The black start.
Our friend Will Wiles, erstwhile deputy editor of Icon and author of “Care of wooden floors” unearthed this brilliant vintage visualisation: the scale of the Golden Gate Bridge overlaid on central London.
It really is HowBigReally.com 70 years earlier!
Perhaps we should have called it “EMPHATIC COMPARISON”…
It’s week 370. The eye of the storm. We have a week with fewer deadlines than we’ve become used to, but we can see more on the horizon. An opportunity to perhaps prepare and regroup, but also to attack the things that are important, have been at the back of our minds, but aren’t directly deadline driven. This is good. Structural plussing.
Most of our client work seems to be in this middle stage, phases have ended, time to think about the next phase for each. Thoughts, proposals, flights, meetings and workshops.
This is also where Little Printer is. In this post-hackday world we are now in, we are buoyed by the relief that the fundamentals have worked, and the beauty of the things made. Our foundations have been proved, and we can continue building upwards. Phew and wahoo!
In celebration, we have been getting deep into re-working a lot of BERG Cloud’s internals, rethinking how every component works, and how they work together with the new knowledge we have from the last year of work.
There is also the online shop being built, hardware moving around the world, being tested and debugged, printers primed, plastics perfected and finances prepared.
Regroup, prepare and onwards.
3, 6, 9
The goose drank wine
The monkey chew tobacco on the streetcar line
The line broke, the monkey got choked
And they all went to heaven in a little rowboat
Aside from all that, week 369 is shaping up nicely. We’ve almost got a full house and we’ve just about recovered from a very productive Hack Day at the weekend.
Like everyone this week, I’m pretty busy, so here’s a lightning fast tour round the studio in the time it takes a kettle to boil:
Helen is knee deep in VAT returns, travel planning and finance.
Joe is working with Eddie on Lamotte, video prototyping, gesticulating wildly, and looking forward to presenting a finished piece of work on Friday.
Alex is dealing with print. He’s getting samples and talking to suppliers about things for Little Printer, while also working with Timo, who’s in the UK for a few days. Together they’re working on the photography for the updated BERG Cloud site, and it’s going to look rather nice. Timo is also working on a proposal document, and generally catching up with what’s been going on in his absence.
James is refactoring. Anything, everything. If you put it down for long enough, he’ll refactor it. This is a good thing.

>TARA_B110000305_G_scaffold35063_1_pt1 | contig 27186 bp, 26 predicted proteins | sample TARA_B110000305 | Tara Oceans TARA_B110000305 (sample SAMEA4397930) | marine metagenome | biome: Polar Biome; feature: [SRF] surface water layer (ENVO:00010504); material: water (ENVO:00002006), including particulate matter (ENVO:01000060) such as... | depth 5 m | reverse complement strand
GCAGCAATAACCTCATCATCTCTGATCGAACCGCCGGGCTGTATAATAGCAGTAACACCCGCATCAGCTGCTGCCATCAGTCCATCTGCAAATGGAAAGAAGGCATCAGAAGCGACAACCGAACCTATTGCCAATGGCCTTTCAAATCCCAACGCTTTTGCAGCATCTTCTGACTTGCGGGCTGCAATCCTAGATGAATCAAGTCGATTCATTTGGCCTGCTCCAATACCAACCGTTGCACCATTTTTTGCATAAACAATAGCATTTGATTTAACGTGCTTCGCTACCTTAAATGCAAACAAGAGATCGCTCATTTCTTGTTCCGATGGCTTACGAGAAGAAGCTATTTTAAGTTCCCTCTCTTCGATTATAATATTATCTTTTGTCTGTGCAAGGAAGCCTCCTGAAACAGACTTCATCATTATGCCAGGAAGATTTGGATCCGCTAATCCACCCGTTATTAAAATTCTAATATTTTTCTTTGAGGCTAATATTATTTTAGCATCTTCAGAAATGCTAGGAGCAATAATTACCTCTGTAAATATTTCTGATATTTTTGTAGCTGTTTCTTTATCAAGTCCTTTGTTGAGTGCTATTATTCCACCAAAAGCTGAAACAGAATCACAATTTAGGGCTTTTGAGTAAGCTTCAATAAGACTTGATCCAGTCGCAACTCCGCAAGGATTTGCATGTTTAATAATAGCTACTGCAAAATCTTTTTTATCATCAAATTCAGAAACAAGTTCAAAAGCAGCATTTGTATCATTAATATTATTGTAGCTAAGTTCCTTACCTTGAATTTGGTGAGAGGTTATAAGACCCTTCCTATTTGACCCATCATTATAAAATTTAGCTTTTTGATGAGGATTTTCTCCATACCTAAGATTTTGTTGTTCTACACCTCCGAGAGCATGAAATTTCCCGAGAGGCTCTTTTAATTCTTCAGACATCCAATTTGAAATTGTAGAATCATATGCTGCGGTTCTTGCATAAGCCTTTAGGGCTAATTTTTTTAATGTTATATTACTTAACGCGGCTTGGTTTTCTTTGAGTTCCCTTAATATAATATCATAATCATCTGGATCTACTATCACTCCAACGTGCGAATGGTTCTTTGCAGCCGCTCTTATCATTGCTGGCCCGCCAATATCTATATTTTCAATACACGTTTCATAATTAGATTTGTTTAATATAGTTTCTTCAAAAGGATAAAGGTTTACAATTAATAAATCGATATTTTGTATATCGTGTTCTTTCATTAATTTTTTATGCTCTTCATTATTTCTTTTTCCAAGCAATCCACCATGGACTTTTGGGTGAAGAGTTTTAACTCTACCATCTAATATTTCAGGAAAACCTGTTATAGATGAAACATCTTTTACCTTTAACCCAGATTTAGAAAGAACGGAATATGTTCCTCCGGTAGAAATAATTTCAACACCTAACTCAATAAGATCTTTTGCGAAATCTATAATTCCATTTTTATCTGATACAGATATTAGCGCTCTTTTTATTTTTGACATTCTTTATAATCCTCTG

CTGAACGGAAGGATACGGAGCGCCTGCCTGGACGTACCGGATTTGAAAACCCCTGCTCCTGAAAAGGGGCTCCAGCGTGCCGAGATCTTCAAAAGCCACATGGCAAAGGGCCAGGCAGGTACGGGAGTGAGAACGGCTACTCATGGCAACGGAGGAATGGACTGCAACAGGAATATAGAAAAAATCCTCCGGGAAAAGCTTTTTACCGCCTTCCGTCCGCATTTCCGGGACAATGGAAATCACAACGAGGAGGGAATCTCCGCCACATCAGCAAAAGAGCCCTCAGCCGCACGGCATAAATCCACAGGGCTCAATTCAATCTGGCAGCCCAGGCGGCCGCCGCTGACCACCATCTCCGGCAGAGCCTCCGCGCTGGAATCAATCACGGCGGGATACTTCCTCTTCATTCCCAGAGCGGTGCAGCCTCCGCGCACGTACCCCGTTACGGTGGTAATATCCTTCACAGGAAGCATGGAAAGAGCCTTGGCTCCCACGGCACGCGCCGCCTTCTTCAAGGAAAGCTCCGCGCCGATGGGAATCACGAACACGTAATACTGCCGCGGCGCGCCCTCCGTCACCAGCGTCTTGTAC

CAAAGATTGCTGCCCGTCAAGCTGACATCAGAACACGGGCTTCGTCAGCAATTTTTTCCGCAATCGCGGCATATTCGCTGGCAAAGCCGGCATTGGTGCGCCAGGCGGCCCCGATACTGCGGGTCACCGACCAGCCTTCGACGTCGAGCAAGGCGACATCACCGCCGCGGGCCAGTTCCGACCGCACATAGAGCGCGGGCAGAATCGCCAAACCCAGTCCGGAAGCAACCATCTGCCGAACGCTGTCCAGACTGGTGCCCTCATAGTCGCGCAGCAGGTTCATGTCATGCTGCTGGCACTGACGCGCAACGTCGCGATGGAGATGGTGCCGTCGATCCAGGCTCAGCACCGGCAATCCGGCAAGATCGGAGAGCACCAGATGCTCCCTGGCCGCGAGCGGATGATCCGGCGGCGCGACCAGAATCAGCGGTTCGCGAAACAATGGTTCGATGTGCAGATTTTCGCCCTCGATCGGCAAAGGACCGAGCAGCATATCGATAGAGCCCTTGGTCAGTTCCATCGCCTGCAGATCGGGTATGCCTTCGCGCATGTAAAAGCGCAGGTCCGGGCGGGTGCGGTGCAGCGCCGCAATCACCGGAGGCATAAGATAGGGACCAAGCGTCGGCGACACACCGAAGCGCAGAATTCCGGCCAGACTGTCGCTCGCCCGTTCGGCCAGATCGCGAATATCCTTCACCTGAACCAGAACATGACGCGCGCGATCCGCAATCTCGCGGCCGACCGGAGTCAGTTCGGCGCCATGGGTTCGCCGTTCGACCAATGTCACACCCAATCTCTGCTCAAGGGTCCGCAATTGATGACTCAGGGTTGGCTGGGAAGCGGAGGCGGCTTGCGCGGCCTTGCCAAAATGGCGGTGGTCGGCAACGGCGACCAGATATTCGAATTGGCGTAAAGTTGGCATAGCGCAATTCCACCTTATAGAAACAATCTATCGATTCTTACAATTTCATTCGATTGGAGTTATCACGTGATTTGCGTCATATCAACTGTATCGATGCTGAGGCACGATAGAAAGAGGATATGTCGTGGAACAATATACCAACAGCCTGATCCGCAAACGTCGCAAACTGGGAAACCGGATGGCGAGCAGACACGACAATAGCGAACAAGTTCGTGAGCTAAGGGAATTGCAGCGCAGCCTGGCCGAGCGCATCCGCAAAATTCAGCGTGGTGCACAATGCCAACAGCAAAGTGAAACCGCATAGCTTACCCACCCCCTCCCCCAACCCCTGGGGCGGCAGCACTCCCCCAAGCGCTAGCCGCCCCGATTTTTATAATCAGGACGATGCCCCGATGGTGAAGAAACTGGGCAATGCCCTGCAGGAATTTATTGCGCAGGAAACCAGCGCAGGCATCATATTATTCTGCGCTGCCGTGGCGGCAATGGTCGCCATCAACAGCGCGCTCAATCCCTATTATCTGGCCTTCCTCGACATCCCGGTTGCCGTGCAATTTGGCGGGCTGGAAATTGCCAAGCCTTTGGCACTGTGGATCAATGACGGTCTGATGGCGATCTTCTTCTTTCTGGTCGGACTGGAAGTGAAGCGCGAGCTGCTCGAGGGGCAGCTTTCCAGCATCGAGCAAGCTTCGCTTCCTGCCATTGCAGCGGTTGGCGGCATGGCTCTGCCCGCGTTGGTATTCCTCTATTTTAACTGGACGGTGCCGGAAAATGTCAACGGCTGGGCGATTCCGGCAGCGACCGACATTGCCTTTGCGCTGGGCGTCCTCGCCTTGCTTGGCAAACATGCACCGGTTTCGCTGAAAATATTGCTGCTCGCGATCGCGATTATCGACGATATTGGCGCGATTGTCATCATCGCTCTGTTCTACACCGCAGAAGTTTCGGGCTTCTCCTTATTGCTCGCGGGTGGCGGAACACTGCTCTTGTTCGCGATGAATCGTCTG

Nick is looking at database models, and processing some of the excellent feedback from Hack Day. (And Alice, is taking a few days off after doing brilliant job of organising it.)
Andy is working on more CAD models and taking care of the larger Little Printer supply chain. He’s juggling about 10 things at once, but still managing to do it with a smile. This could be due to the fact there are biscuits left over from Hack Day.
Vanessa is busy writing documentation, and Simon is keeping everyone under control, juggling projects both present and future.
Matt W is working with Helen on some of the financial aspects of the business, dealing with client contracts and looking at some of the internal BERG processes, with Matt Jones and Jack
Matt Jones is working with Jack and I on Ouray, and like Joe and Eddie, we’re also aiming for a finished piece of work for Friday.
Which means I’d better get on with it.
As Little Printer gets closer to launch, we’re figuring out how to best work with publishers — not just creating the simplest possible way to get content on LP, but also how to share design tips and work closely to invent the handiest, most delightful publications.
So to learn, we asked a couple dozen of our smartest – and most forgiving – friends to the BERG studio for a practice Little Printer Hack Day. (A Hack Day is a day spent with a load of people all coding side-by-side to make and show off neat ideas.)
It was hugely energising. Lots of pizza, beer, and demos of the publications everyone made.
Alice organised, and did a fantastic job! It was fun, super creative, and we received incredibly valuable feedback and ideas on the technical method of integrating with Little Printer, and more generally on the usage and service.
I got my hands dirty too, and I’ve not coded for ages. The publication I made wasn’t as pretty as the other dozen or so demos, but hey it’s me writing this blog post so I get to show what I made:
Alice has a write-up of Little Printer Hack Day — go read it!
And just to say: Now we have a better idea what we’re doing, we’re keen on having more events like this soon. Thank you Alice, and thank you everyone who was able to come!